Jeremy

Saturday, 18 June 2016

Bamber on the "Brexit"

I wanted to write something about Brexit and give you my opinion on whether we should vote to stay in or leave. It’s difficult to understand the full picture from inside prison because my only input comes from my experience as a prisoner in recent years and from the T.V. I am 100% certain we must, must, must stay in the European Union (E.U.).

The Conservative Prime Minister, Edward Heath, took the UK into the predecessor of the E.U, the European Economic Community (EEC) in January 1973 after President de Gaulle of France, on the grounds of a U.K deficit, had blocked UK membership twice previously in 1961 and 1969. The reason the UK joined the EEC was in part to ensure our economy would thrive and not fall into decline. The first referendum on this issue was in 1975 where we were asked to make a decision as to whether our nation would remain a member of the EEC. The outcome of the vote was that we should remain as a member of the EEC.

Our problem as people is we forget so quickly our history lessons. By some coincidence I have been obtaining the service records of my mum and dad and my granddad on my dad’s side. My mum and dad were on active service during the Second World War and my granddad was active during the First World War. The First World War 1914-1918,– was just the most tragic, awful, heart-breaking loss of life man had ever seen. The war to end all wars we were told. Twenty five years later we were at it again – people in Europe including our great nation, our neighbours and our friends were at war again fighting and doing the most dreadful things to each other and over 60 million people died.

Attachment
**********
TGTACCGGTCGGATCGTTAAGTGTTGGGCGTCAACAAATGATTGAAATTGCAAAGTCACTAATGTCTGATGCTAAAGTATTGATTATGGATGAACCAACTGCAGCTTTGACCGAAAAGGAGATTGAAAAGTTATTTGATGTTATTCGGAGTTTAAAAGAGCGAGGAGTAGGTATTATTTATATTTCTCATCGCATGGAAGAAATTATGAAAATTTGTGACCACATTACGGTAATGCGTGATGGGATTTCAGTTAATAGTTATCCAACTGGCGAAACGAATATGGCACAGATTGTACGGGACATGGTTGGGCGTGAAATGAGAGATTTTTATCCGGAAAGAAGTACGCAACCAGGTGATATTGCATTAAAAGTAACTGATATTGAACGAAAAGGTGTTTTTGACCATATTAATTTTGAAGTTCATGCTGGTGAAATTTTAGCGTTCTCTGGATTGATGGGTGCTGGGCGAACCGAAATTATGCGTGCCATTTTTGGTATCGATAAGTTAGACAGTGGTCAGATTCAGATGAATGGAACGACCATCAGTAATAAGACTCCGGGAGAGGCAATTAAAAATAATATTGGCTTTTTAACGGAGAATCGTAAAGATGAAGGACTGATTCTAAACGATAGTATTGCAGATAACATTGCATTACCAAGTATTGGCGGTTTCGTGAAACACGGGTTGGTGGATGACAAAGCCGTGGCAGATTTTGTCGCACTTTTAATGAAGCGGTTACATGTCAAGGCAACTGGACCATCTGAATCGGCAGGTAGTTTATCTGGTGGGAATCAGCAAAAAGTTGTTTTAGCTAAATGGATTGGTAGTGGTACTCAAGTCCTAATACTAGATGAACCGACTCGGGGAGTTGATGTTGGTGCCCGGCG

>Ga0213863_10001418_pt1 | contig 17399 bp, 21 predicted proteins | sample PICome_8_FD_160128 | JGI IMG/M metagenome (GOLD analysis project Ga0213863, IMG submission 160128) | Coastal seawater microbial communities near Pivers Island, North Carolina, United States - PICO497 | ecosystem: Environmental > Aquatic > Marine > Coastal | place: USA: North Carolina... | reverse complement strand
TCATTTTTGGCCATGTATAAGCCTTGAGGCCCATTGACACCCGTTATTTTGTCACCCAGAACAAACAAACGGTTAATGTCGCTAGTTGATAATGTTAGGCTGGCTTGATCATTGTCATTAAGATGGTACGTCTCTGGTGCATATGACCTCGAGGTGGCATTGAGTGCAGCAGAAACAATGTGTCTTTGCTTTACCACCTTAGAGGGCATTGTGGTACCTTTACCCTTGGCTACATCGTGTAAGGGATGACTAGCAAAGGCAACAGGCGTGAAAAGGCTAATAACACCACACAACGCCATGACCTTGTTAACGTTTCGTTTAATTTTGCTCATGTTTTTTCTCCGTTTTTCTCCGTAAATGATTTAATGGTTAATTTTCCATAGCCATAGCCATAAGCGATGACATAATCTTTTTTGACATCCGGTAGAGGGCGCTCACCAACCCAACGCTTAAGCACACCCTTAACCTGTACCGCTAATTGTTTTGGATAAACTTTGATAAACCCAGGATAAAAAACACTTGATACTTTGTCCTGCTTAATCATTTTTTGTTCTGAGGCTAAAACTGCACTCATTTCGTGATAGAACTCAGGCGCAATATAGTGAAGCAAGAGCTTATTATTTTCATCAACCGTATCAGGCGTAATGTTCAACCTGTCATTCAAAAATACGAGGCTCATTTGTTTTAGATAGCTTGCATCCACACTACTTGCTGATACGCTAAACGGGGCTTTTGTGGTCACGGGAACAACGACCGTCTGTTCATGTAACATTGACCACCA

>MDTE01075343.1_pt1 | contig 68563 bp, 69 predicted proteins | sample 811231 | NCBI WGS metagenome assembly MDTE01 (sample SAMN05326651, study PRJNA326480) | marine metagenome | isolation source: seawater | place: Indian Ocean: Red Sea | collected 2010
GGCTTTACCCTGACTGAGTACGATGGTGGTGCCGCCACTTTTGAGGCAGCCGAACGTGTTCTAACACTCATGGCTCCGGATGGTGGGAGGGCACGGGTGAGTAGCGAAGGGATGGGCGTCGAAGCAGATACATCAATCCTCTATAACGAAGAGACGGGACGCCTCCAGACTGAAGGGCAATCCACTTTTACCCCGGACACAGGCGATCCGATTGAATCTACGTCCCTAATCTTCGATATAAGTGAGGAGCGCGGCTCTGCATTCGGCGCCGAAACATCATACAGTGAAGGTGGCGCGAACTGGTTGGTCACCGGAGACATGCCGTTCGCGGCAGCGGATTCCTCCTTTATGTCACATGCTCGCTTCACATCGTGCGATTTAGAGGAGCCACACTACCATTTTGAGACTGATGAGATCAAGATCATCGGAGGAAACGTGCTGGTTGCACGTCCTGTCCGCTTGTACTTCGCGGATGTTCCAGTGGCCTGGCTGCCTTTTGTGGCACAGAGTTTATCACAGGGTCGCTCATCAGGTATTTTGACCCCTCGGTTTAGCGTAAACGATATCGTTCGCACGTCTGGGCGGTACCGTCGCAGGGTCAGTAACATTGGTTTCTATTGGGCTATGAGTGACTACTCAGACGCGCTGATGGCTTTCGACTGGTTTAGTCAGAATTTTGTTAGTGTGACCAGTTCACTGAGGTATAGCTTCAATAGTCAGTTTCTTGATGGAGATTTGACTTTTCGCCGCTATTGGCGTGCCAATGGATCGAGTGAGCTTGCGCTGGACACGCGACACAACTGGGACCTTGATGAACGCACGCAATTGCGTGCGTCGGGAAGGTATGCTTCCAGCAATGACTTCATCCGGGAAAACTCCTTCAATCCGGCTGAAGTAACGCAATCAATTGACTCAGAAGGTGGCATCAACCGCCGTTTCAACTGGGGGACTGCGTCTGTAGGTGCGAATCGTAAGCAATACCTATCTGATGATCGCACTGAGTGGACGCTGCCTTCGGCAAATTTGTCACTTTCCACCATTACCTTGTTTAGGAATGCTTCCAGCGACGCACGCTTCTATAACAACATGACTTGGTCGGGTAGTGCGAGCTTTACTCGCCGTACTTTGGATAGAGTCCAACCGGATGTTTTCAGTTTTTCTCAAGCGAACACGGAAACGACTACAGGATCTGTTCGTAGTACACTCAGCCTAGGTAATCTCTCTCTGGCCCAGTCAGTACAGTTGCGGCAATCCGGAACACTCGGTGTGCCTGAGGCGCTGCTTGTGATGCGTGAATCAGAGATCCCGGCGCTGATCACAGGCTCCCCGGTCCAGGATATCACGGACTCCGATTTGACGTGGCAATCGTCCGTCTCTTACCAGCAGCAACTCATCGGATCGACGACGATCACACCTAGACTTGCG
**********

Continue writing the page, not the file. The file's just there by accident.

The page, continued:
So now we are all mates we have the E.U., where we discuss all our Nations problems and iron out disputes around the table, and pretty much it’s happy, and fair and reasonable. In the E.U we never need to fight our neighbours, we simply talk our problems through. Without these types of negotiations like those in the E.U, things don’t work. Recent history tells us, we’ve had the IRA, Bader Meinhoff, Basque separatists and others, and yet it only works out when we stop fighting and start talking.

Cameron was laughed at when he mentioned world war three, that’s because such a big war really does seem very unlikely, but little wars can start if people stop talking to each other. Who could have predicted the Falklands War, the war in Bosnia, Syria, Afghanistan, Iraq or South Sudan – they just seem to happen – but we’ve not raised our hand in anger at anyone in the E.U. since it was created – and we never will. The E.U. are our mates, and with the E.U. we make new mates. We don’t lose our identity because of the friends we have, we share and learn and enjoy the things our friends bring to the table. We do not have to be best friends with everyone in the E.U, but the way to go is to have strong representation in the EU parliament – make sure our MEP’s stick up for us, keep to a solid British agenda.
But do not forget how it can go so wrong when we stop talking and start fighting and given half a chance people seem to love fighting each other. The bottom line is we must never go to war with our European neighbours not ever – to guarantee that you have to stay at the top table in the E.U. and ensure we get our fair share of the spoils. Of course we would do great if we came out just as the pro-Brexit people say we would, but how do we sort out disputes that will arise over the coming years?

For me it is so easy to decide – we have insurance being in the E.U. that we will never fight with any E.U. member. Come out of the E.U. and history shows us that given time we would end up fighting – saying we won’t was said just prior to every conflict we have had during the last few hundred years. Stay in the E.U. and we are with our mates, and we do get along for the most part – the best thing is knowing with certainty that we will never go to war again with anyone in the E.U. That’s not the only argument for staying in the E.U. but when you think how bad it was. Is worrying about not being able to buy overly curved bananas because we are in the E.U. a reason to leave?

So on the 23rd June when you have your opportunity to vote in the referendum my advice would be to stay in, stay in, stay in, as it is rock solid insurance we will be at peace with one another.

Jeremy.